29. The first outcome trial ever done using a statin • 4444 patients with angina pectoris or previous myocardial infarction and serum cholesterol 212 – 308 mg/dL on a lipid-lowering diet were randomized to double-blind treatment with simvastatin or placebo • Dosage was adjusted, if necessary, at the 12-week and 6-month visits, on the basis of serum total cholesterol at 6 and 18 weeks. The goal of treatment was to reduce serum total cholesterol to 3.0-5.2 mmol/L (115-200 mg/dL) • Patients in the simvastatin group whose serum cholesterol was out of range had their dose increased to 40 mg daily, as two 20 mg tablets, or reduced to one 10 mg tablet Pedersen TR. Lancet 1994;344:1383-1389

  30. The Politics of Evidence-Based Medicine Evidence-based medicine has enabled payers, purchasers, and governmental authorities to use their financial clout to alter the practice of medicine. Traditionally doctors defined the standard of care. Now, armed with more and better information about medical practices, payers and purchasers can deny payment for medical services that they deem medically unnecessary or ineffective. In so doing, they redefine standards for appropriate medical practice. By Marc A. Rodwin, Indiana University Journal of Health Politics, Policy and Law, Vol. 26, No. 2, April 2001 http://www.ahrq.gov/clinic/jhppl/rodwin.htm

  31. Unmet Need: Persistent Incidence of CHD Framingham Heart Study 26 year f/u, Indicates that Measuring Cholesterol Does Not Tell Us Enough • 80% of subjects with cardiac events had lipid levels similar to subjects that were event free • 35% of CHD occurs in people with TC<200 20/100 40/100 90/100

  32. Should we consider a failure in detection of risk by “standard methods” an appropriate reason to increase the number of statin eligible patients and forfeit our present guidelines?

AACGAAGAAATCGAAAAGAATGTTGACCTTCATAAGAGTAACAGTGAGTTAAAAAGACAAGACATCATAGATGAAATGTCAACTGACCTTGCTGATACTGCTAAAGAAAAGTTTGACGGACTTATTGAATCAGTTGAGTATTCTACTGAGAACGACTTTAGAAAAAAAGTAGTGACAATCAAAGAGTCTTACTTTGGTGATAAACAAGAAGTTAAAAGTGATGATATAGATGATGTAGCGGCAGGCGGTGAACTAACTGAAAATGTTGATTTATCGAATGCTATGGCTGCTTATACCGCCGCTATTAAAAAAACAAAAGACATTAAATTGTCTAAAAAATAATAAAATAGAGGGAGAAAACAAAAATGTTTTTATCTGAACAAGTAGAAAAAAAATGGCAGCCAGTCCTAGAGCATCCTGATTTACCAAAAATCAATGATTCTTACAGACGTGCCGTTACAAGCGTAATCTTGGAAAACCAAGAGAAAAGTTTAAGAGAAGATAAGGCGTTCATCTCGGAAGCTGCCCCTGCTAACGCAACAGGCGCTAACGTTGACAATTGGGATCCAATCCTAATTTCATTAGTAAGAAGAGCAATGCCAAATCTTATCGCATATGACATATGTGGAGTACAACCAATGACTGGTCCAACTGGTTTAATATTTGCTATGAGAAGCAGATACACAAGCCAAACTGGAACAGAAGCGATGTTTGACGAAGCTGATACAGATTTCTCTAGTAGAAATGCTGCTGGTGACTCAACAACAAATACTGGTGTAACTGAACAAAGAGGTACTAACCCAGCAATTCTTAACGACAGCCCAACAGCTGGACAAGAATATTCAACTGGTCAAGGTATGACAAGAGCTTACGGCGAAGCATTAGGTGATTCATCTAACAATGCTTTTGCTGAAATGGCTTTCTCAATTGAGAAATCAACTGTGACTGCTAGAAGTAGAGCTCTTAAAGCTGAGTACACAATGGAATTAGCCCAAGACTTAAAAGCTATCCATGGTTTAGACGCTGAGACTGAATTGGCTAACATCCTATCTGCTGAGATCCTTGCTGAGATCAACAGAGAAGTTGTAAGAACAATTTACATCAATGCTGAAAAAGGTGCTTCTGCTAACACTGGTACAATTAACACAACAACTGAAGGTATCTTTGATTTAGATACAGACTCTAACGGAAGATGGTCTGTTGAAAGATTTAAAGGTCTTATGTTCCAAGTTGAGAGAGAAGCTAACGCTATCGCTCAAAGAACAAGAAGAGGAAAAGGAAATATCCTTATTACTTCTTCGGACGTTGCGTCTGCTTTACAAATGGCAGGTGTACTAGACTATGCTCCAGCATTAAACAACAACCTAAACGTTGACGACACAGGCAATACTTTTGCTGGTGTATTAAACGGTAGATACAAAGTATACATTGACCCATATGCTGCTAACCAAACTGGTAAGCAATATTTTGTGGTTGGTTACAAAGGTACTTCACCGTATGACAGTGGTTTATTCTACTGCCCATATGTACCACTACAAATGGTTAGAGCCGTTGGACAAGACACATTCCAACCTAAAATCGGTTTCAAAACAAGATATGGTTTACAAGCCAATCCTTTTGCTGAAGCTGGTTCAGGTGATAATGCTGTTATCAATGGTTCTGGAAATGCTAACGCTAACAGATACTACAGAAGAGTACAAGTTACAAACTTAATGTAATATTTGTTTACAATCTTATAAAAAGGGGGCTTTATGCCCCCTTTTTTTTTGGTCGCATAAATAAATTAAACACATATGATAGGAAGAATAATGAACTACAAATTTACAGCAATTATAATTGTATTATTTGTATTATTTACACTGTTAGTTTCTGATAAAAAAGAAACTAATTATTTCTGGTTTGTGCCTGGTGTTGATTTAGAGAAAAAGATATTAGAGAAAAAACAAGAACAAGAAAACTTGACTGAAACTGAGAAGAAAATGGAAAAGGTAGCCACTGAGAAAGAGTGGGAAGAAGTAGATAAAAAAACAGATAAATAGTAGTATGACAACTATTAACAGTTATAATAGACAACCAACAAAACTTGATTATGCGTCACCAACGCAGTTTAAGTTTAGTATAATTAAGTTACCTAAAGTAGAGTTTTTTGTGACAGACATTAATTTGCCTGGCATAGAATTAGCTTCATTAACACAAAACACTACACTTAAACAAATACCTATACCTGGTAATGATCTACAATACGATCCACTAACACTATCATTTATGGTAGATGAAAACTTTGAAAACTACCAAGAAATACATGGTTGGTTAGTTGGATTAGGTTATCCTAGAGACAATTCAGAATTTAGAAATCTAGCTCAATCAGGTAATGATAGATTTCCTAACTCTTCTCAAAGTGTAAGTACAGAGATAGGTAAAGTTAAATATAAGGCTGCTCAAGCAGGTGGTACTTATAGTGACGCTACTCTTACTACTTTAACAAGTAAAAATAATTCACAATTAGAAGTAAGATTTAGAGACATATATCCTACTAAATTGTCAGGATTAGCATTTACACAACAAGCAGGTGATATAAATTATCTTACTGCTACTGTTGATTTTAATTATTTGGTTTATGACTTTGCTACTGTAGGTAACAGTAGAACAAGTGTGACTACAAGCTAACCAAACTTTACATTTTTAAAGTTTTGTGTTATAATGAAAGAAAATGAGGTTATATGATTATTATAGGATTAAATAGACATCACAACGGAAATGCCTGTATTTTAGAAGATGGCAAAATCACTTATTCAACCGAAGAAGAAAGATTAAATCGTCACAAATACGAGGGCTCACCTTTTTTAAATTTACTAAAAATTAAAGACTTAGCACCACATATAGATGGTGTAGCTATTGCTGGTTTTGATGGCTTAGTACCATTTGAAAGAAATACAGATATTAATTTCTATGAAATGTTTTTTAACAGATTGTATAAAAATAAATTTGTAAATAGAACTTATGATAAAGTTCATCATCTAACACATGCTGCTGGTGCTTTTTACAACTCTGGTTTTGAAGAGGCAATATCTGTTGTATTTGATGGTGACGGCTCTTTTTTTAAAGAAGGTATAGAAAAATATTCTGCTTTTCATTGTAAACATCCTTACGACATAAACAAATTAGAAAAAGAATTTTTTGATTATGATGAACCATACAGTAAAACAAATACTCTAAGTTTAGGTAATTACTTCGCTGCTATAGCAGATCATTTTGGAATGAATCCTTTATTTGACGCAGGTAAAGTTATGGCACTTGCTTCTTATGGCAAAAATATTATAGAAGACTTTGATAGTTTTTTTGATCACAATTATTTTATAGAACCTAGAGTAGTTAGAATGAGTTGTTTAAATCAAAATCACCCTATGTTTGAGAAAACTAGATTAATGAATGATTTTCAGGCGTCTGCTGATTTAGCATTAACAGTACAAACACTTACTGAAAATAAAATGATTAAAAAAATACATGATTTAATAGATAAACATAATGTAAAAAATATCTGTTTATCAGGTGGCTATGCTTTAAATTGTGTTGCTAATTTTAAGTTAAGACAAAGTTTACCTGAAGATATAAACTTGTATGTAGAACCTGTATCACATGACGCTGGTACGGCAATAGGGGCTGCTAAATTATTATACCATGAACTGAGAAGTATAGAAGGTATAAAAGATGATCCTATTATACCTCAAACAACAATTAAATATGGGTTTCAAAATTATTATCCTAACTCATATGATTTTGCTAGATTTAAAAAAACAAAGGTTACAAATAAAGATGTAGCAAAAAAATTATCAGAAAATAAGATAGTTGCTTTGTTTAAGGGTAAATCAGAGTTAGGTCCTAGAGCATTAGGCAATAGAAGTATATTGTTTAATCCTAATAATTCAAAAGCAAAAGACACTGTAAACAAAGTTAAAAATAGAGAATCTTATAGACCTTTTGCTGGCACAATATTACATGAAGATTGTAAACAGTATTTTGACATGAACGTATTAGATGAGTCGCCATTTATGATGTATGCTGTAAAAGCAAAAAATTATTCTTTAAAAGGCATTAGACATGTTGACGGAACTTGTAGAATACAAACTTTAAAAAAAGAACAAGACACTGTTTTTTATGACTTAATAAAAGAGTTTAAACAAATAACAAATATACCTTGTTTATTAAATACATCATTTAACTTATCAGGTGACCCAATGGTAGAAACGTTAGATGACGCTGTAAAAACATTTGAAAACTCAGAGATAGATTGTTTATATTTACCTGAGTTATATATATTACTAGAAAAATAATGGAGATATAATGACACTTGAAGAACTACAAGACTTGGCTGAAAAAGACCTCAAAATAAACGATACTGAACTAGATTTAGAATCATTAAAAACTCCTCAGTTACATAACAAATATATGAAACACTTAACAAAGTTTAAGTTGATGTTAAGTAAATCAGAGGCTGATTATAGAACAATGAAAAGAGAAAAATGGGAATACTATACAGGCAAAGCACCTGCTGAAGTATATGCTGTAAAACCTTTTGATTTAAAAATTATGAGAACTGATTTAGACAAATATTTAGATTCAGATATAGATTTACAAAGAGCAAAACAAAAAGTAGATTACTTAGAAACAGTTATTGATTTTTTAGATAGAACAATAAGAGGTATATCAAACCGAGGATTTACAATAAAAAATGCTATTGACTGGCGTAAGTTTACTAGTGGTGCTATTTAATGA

33. New ACC/AHA Guidelines • Lipids, there is no longer any support for treating to specific targets • Obesity, There is no ideal diet for weight loss • Risk Assessment, New calculator for 10 year risk assessment ages 40-75. Ages 20-59 life-time calculator. (my.americanheart.org/cvriskcalculator) • Lifestyle, restriction of fat and sodium

  34. Steps 2 & 3: Establish Goals of Therapy & Lab evaluation Multivariable Risk Assessment LDL Management High Risk Lifestyle/statin/other If above goal CHD/CHD Risk Equiv. (>20% 10-year risk) Treatment Assessment & Goal LDL-C < 100 (LDL-P < 1000)* Intermediate Risk 2+ Risk Factors (10-20% 10-year risk) Treatment Assessment & Goal (LDL-P < 1300)* LDL-C < 130 Low Risk Treatment Assessment & Goal (LDL-P < 1600)* LDL-C < 160 0-1 Risk Factors (0-10% 10 year risk) *Based on population equivalent cut points 1. Contois JH et al. Clin Chem. 2009;55:407-419 2. Cromwell WC. In: Clinical Challenges in Lipid Disorders.Toth PP, Sica DA, editors. Oxford: Clinical Publishing; 2008.p. 249-59. 3. Cromwell WC, Barringer TA. CurrCardiol Reports 2009;11(6):468-475

  35. Potential problems NO TARGETS OF THERAPY difficult for patient motivation , promotes apathy on the part of the provider NO ROUTINE LABS difficult for motivation, risk HIGH DOSE STATIN side effects HIGH RISK POPULATIONS ischemic CHF, CKD COMBINATION TX excluded WIDE SPREAD USE OF STATINS increased costs ETHNIC SPECIFIC ALGORITHMSnot addressed INCREASED PAYOR DENIALS considered guidelines for us (not mandates) but do we really have a choice when payors deny